Affordable Care Act boosts low-income people

ANN ARBOR--The Affordable Care Act was designed to increase both health insurance and access to health care while reducing the burden of out-of-pocket medical bills.

The legislation has become a polarizing political issue, and 21 states have opted out of the Medicaid expansion available under the law. But the question remains: Is it working as intended?

New research from Sarah Miller, assistant professor of business economics at the University of Michigan Ross School of Business, indicates it appears it is on several levels.

A study of credit report data shows the ACA is having a positive financial effect for low-income people in states that expanded Medicaid. Miller and colleagues compared credit report data--bills for things like cars, credit cards and utilities--among low-income zip codes in states that expanded Medicaid to those that did not.

They found that people in states that expanded Medicaid paid more bills on time and were sent to collection agencies less often than those in states that didn’t expand Medicaid. They also found the amount of late payments were lower.

It’s the first national study that evaluates how public health insurance coverage for non-elderly adults affects financial well-being.

"Having health care coverage is important for health reasons, of course, but it’s also important because it can protect you from these big financial hits if you have to visit the emergency room or stay in the hospital," Miller said. "People don’t have to empty their savings account, sell their cars or simply not pay other bills."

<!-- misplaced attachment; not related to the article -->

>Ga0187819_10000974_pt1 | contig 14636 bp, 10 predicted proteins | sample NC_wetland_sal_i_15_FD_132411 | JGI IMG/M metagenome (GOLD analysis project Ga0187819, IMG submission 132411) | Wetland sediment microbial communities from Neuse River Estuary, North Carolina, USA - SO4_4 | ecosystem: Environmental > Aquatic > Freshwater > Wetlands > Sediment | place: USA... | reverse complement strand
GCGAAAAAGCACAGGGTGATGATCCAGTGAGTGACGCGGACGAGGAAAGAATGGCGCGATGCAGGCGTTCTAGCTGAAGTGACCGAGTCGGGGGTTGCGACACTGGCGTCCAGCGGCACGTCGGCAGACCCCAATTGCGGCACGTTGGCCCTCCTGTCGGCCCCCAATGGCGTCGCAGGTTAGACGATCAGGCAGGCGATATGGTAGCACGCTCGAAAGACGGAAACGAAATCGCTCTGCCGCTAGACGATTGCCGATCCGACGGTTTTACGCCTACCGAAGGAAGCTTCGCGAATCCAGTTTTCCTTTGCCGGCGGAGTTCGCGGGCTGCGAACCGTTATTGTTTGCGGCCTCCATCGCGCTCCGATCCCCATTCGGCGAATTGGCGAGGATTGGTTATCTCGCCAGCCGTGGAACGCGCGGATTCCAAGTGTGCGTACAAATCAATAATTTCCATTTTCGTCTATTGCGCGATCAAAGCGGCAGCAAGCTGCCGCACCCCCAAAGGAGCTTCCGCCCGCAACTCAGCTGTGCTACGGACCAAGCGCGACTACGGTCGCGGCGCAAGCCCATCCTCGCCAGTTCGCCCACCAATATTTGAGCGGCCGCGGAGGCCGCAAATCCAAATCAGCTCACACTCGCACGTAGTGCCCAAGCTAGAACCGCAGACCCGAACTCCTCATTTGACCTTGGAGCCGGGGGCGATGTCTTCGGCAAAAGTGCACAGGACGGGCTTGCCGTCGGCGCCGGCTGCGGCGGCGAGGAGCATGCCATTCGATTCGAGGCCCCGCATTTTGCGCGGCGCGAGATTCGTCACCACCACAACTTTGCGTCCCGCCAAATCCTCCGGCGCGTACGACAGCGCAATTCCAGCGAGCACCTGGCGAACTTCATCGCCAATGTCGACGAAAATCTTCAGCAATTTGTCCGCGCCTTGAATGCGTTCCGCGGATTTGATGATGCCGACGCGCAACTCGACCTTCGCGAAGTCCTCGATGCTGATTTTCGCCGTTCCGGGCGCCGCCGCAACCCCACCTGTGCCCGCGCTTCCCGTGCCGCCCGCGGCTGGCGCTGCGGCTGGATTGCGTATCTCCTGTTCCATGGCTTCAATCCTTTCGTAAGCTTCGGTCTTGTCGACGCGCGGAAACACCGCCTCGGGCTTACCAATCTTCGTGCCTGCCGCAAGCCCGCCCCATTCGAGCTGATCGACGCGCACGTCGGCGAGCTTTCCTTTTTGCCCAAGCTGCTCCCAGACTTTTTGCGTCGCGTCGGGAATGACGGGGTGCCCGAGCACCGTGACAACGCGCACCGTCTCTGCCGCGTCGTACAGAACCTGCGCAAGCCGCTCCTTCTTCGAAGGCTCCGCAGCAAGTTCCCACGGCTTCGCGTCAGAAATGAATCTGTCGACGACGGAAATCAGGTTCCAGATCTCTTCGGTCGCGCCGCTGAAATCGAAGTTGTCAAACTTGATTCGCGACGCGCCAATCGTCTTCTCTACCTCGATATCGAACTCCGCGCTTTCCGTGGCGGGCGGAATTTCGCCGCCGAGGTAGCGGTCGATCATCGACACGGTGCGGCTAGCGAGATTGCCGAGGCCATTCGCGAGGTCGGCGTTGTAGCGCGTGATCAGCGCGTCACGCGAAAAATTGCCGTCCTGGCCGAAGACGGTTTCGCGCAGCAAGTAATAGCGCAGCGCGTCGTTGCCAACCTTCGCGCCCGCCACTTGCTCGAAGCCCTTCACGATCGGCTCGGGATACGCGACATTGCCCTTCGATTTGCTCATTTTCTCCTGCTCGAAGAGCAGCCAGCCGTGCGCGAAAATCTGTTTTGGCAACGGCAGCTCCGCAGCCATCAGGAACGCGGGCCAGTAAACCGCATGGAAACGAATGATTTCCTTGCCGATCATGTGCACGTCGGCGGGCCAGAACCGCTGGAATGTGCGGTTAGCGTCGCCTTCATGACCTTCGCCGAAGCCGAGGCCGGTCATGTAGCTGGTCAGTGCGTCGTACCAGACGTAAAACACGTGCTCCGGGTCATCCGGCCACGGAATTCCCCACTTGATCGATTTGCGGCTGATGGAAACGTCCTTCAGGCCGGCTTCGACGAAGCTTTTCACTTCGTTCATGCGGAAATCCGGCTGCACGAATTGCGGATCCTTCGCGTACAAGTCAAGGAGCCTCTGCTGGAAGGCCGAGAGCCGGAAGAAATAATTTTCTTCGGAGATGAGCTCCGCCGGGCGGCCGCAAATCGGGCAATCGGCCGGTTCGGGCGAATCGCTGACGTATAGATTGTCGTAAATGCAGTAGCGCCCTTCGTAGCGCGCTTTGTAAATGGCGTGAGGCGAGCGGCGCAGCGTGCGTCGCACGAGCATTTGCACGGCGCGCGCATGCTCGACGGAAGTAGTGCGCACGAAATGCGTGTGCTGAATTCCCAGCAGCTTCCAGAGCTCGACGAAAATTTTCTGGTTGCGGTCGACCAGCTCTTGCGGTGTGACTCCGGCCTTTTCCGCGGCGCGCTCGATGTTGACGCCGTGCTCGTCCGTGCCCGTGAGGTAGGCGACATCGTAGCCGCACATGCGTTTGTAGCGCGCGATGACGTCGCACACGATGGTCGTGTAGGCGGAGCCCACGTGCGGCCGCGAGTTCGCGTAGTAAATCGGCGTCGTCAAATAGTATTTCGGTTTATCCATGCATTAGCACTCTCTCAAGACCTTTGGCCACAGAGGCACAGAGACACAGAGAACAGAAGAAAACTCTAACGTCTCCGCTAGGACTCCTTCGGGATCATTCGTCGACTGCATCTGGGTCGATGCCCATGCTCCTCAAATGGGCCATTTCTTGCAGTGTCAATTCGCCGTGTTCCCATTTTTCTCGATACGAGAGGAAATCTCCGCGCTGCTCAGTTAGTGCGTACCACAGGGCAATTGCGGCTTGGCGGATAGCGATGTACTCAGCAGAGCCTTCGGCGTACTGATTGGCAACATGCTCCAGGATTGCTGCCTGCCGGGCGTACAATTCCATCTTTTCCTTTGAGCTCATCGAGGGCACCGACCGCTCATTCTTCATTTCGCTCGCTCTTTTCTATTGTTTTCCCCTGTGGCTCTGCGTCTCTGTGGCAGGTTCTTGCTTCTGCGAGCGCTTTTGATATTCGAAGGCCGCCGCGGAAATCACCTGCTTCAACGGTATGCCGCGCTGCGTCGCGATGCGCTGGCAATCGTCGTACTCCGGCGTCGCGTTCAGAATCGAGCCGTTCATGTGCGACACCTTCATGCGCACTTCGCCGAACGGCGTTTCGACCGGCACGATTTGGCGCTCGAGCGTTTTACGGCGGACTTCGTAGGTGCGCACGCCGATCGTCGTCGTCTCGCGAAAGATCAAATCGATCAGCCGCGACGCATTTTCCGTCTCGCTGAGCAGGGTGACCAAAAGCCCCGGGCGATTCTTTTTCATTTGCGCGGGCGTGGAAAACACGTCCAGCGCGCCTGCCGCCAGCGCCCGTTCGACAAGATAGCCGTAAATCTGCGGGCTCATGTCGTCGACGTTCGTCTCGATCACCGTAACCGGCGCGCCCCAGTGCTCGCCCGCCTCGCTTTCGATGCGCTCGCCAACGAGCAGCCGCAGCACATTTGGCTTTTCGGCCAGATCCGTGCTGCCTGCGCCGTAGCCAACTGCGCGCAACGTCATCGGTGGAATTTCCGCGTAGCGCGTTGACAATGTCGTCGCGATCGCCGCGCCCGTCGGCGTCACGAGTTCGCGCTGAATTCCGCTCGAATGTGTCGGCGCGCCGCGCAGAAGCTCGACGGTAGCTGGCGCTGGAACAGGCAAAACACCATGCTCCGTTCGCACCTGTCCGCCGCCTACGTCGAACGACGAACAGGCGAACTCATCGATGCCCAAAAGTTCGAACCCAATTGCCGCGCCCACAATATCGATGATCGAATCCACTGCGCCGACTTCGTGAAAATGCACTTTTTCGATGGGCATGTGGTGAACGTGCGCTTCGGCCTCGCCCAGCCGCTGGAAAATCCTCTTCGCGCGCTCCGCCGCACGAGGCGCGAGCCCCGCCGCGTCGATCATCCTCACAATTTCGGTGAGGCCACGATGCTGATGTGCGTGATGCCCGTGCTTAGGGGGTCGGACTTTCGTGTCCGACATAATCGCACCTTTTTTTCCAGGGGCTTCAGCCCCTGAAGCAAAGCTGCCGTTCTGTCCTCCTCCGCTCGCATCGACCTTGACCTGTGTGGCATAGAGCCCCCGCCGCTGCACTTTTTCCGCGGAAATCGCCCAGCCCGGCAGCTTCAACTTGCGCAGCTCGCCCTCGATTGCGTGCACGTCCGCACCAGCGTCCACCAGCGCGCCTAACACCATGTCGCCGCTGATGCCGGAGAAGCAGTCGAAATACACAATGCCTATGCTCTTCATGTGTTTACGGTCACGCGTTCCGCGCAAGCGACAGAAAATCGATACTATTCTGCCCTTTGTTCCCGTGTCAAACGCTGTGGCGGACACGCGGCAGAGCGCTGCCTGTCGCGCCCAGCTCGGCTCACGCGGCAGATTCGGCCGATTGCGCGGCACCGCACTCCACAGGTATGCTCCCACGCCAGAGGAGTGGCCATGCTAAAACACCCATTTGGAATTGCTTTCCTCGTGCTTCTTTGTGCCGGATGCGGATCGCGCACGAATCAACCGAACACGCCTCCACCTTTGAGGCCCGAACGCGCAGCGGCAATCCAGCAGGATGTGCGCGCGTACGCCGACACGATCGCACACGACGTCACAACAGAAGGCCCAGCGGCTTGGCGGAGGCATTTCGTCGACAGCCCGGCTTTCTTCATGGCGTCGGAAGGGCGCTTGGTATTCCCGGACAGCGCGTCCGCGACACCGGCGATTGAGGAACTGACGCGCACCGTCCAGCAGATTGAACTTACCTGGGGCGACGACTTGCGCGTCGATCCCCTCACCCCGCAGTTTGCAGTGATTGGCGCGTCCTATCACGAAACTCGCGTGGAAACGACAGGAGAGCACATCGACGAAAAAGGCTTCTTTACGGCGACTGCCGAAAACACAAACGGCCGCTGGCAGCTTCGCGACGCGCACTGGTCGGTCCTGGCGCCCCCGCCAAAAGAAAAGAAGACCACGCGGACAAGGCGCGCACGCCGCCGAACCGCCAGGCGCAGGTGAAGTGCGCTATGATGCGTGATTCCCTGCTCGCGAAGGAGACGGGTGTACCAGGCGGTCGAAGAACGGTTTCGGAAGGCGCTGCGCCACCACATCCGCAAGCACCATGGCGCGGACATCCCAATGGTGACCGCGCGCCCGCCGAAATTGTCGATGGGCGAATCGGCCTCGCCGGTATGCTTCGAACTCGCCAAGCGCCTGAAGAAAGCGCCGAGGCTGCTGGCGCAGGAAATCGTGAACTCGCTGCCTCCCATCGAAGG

Miller said the positive financial effects also extend to the wider economy in states that have expanded Medicaid.

"This also lessens the risk for companies that are collecting payments from people who now have coverage," she said. "The benefits extend beyond the traditional areas of public health and use of preventative care."

The findings are detailed in the National Bureau of Economic Research working paper "The Effect of the Patient Protection and Affordable Care Act Medicaid Expansions on Financial Well-Being." Co-authors are Luojia Hu, Bhashkar Mazumder and Ashley Wong of the Federal Reserve Bank of Chicago, and Robert Kaestner of the University of Illinois.

Another new study from Miller shows that Medicaid expansion also led to higher rates of insurance coverage, improved quality of coverage, increased utilization of health care and higher rates of diagnosis of chronic health conditions for low-income adults.

Miller and colleague Laura Wherry of the David Geffen School of Medicine at UCLA examined National Health Survey data among low-income people and compared the results from states that expanded Medicaid to those that did not.

They found not only were more low-income people insured in the states that expanded Medicaid, but more felt their quality of care was better. More importantly, people were utilizing it. The results suggest people were able to find doctors and get preventative care.

"We realize it’s controversial legislation, and people feel strongly about it," Miller said. "But if the goal is to get people to the doctor and get them the care they need, it looks like that’s indeed happening. There are fewer uninsured people in the states that expanded Medicaid, and they are able to access and use health care, which was a nagging concern. "



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